Coughing and Comedy: Not Perfect Bedfellows


Cough (Photo credit: Anders Adermark)

There are times in life where it is very inappropriate to sneeze or cough. For instance, one should avoid sneezing in the middle of a eulogy. It is very uncouth, particularly if you are the one speaking. The same goes for in the middle of a wedding proposal or while on a spacewalk.

Then there are times when it is perfectly acceptable. When you are calling in to work sick, a good sneeze will help you out big time. Who cares about a potentially disruptive cough in the middle of a Sylvester Stallone movie? The explosions and poorly written dialogue will definitely drown that out.

When I went to my local comedy club last night, I had a few expectations. Sure, I had a cold, but that shouldn’t really play into an evening of laughs, chuckles, and guffaws, I thought. I did not expect my evening to fit into the first category.

After waiting for an hour, the lights dimmed and the show was about to start. Being the considerate chap that I am, I had gone to the bathroom and put my phone away. I settled in and waited.

At comedy shows, there is a hierarchy. There are the headliners, the comedians people will pay to see. Then there are the openers which are usually lesser known comics that are up and coming. Before either of these people go on, though, there is the MC, a local comedian that no one has ever heard of or will ever hear of.

The MC made his way onto the stage and the audience applauded. I felt confident in the crowd. I was trying to snort mucus back into my nose, but I thought the sound of the applause covered it very nicely. There was a brief silence as he adjusted his mic stand and then began.

“I recently got divorced from my wife…”

I quickly realized I had made a drastic miscalculation. This was not a comedian that was going to make the crowd roar with laughter. There would be no standing ovations or cheering to mask the possible sound of my hacking. This comedian was on stage going through some sort of therapy that we were all here to watch. We definitely weren’t here to laugh.

While I thought this through, he had been telling joke after joke to no reaction from the audience. “Actually, my wife left me on my birthday last year,” he continued. “Best birthday present I could get.”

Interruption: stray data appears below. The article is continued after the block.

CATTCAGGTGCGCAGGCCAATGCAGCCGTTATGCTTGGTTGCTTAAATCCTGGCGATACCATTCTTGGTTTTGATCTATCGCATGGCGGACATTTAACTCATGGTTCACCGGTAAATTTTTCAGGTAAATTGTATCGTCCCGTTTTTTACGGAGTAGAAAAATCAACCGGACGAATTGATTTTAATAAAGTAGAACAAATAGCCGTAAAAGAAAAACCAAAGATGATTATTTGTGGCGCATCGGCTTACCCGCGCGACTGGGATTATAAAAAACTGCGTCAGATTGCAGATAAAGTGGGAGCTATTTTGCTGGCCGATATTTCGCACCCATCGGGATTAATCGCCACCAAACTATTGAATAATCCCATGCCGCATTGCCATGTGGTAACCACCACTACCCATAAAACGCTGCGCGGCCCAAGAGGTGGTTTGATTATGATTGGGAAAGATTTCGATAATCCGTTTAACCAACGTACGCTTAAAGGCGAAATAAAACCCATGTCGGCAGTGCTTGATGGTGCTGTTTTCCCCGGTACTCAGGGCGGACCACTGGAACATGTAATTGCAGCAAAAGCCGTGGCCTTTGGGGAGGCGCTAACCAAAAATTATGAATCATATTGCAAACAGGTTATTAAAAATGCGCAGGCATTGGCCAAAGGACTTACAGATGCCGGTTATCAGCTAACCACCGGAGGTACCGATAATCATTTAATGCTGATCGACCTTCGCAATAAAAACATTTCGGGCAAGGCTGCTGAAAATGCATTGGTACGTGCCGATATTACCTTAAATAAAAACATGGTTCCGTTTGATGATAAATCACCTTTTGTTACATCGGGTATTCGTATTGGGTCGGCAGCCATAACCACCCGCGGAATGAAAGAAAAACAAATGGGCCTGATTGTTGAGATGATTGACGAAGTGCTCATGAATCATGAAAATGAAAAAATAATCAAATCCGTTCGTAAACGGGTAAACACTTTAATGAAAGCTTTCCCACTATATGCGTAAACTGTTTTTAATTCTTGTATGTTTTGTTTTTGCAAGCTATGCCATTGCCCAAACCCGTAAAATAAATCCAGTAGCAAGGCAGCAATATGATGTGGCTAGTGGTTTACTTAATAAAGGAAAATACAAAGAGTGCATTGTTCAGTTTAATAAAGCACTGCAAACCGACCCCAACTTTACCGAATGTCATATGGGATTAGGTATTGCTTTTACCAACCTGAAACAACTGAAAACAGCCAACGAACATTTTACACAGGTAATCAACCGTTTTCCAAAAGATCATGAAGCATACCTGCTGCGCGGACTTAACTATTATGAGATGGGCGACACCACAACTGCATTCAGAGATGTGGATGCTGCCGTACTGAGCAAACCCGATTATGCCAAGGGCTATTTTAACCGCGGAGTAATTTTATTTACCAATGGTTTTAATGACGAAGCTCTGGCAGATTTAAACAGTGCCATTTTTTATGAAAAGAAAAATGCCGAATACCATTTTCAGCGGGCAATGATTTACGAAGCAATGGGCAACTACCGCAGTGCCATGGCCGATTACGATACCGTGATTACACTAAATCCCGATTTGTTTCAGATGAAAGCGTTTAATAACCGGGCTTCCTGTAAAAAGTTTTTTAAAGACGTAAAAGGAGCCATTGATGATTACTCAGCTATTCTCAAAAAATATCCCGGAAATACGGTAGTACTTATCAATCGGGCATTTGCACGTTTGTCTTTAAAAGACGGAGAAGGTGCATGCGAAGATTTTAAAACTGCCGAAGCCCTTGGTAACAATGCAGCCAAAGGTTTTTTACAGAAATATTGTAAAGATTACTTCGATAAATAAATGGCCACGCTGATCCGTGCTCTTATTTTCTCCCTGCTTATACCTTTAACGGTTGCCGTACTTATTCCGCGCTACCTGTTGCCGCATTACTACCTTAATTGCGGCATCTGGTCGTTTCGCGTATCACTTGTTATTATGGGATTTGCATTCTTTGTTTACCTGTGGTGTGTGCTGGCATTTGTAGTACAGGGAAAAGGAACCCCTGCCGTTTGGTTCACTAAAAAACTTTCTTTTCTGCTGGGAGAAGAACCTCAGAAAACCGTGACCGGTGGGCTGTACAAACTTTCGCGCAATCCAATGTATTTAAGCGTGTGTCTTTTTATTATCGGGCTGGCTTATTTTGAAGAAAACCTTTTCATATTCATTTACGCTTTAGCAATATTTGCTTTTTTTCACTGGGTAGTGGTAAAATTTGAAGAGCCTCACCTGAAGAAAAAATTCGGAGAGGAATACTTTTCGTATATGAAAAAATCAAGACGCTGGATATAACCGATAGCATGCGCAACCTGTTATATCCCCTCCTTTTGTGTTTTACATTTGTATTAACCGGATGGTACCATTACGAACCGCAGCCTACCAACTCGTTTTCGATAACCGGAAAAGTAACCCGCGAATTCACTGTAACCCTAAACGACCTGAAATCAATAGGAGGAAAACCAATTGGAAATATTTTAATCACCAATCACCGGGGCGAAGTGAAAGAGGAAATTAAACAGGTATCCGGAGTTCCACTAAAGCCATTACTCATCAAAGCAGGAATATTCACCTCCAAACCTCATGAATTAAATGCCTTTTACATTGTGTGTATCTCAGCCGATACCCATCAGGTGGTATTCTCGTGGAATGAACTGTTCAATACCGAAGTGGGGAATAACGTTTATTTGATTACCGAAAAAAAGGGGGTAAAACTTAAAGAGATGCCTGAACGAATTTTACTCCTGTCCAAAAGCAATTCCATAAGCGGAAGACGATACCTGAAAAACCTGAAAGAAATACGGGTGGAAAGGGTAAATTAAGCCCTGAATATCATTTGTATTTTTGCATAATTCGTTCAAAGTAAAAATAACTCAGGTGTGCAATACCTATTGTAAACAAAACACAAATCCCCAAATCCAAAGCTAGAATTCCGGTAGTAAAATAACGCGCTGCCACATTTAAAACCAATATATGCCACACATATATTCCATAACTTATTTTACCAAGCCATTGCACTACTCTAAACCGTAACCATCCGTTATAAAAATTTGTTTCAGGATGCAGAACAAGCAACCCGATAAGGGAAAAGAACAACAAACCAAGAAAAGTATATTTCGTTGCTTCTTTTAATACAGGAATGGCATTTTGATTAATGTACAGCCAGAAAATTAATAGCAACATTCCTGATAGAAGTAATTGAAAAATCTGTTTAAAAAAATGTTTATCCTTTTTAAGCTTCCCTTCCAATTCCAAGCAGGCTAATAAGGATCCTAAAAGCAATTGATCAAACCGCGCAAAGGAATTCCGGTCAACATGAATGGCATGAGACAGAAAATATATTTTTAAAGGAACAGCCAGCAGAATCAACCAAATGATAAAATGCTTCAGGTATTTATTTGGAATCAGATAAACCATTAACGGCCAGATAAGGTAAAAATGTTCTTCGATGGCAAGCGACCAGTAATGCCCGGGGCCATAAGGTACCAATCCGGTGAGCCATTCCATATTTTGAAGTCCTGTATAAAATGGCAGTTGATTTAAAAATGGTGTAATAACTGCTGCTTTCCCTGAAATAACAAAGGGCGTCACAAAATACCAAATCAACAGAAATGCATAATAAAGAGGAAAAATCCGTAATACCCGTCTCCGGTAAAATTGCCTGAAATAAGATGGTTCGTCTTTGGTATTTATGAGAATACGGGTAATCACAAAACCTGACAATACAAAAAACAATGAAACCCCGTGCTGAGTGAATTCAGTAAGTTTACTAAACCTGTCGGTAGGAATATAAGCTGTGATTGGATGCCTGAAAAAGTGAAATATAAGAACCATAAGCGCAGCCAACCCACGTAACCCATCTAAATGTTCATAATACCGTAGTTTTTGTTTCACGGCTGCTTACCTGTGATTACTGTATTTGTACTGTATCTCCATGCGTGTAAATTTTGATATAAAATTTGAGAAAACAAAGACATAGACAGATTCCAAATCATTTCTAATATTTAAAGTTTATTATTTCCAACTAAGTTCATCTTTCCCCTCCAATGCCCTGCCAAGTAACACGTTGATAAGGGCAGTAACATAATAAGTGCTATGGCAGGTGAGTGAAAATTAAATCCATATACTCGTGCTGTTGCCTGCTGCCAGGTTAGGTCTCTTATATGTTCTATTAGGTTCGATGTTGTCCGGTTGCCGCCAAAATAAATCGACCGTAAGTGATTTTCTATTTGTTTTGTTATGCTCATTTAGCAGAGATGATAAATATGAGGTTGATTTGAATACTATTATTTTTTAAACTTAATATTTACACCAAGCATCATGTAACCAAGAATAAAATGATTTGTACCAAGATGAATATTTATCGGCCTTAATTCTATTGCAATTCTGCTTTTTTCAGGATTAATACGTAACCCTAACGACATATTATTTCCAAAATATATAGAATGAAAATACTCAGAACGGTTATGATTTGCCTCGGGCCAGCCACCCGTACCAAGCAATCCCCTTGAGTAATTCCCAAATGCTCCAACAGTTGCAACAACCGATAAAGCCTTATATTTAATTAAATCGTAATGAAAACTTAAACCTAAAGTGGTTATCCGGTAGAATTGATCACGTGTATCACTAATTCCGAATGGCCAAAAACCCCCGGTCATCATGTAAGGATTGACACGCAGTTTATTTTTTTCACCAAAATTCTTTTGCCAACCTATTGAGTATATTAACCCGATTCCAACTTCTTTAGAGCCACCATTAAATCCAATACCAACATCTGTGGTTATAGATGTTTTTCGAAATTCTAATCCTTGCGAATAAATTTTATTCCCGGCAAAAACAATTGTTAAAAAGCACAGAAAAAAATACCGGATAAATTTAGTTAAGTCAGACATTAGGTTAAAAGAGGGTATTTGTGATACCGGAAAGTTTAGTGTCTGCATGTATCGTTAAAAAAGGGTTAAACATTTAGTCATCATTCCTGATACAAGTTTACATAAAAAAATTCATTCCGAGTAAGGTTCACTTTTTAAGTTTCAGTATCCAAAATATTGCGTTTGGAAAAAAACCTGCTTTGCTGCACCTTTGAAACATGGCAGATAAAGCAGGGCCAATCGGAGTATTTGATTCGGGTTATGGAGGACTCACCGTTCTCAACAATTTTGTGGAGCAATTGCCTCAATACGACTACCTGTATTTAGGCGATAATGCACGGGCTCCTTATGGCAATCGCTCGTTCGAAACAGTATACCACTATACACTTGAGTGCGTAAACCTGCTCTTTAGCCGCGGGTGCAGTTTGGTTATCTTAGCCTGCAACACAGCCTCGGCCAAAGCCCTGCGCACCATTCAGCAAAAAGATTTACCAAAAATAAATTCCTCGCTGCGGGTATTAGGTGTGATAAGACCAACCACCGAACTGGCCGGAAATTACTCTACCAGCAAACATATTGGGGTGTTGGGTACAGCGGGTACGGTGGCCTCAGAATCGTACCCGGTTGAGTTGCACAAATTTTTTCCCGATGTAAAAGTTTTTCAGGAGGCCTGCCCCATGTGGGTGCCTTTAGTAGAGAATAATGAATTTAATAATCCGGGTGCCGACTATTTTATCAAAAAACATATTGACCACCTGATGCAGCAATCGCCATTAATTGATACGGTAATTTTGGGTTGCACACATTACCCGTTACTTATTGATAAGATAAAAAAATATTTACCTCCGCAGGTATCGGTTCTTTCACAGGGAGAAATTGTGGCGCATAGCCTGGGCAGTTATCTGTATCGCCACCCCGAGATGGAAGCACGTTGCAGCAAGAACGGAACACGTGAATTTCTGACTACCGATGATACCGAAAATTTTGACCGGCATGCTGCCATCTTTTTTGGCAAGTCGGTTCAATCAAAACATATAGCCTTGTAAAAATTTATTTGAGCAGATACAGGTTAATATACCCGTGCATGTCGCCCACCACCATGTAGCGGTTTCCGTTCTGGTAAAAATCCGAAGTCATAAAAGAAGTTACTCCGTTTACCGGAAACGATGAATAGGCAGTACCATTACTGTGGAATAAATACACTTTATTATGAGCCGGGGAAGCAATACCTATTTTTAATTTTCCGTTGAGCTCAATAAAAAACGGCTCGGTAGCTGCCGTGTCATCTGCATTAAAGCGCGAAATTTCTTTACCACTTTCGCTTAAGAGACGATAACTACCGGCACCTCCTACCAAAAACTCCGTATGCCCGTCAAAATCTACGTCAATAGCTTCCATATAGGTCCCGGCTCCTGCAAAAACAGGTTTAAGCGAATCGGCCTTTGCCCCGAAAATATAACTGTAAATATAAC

I don’t know if it is possible for silence to echo, but I feel like I might have heard it right then.

It was about this time that I began to feel an overwhelming tickle in my throat. It crept up from the base of my neck and settled in next to my Adam ’s apple. Fortunately, I had my trusty glass of water there to help. I put the straw to my lips and…

…I received a refreshing puff of dry air into my mouth. It was hardly the throat rejuvenating and cough debilitating drink I had expected.

“So the cops came to the door and asked if they could speak to the owner of the house. I said ‘I don’t think Bank of America is here right now.’”

I did not want to cough while this man desperately tried to get an audience to laugh. Next thing I knew I would in the middle of a brand new routine called “Guy Coughing.”

“Wow, fella. Looks like you got a cough there! My wife used to have a cough like that because of her allergies. Turns out she was allergic to being faithful to me!”

I struggled to hold in my cough much like this comedian struggled to hold the audience’s attention. I hoped for a heckler so that there would be some sort of sound, but several signs throughout the club had clearly stated “NO HECKLING” and apparently there was no one brazen enough to go ahead and give it a shot.

The man’s routine might have been an hour long. It might have been three minutes. All I know is I had slipped into an ultra-concentrated state, focusing all of my energy on containing any spontaneous phlegm-related mouth explosions. Finally, he left the stage to an encouraging but hardly heartfelt applause. The next act went on and I felt free to cough again.

I’m sure there is a moral in this story somewhere. It’s probably something about putting yourself in the correct situation for your current predicament. I don’t know.

All I learned is it is very difficult to make divorce and bankruptcy funny, but it’s even harder to avoid becoming a part of a fledgling comic’s act.


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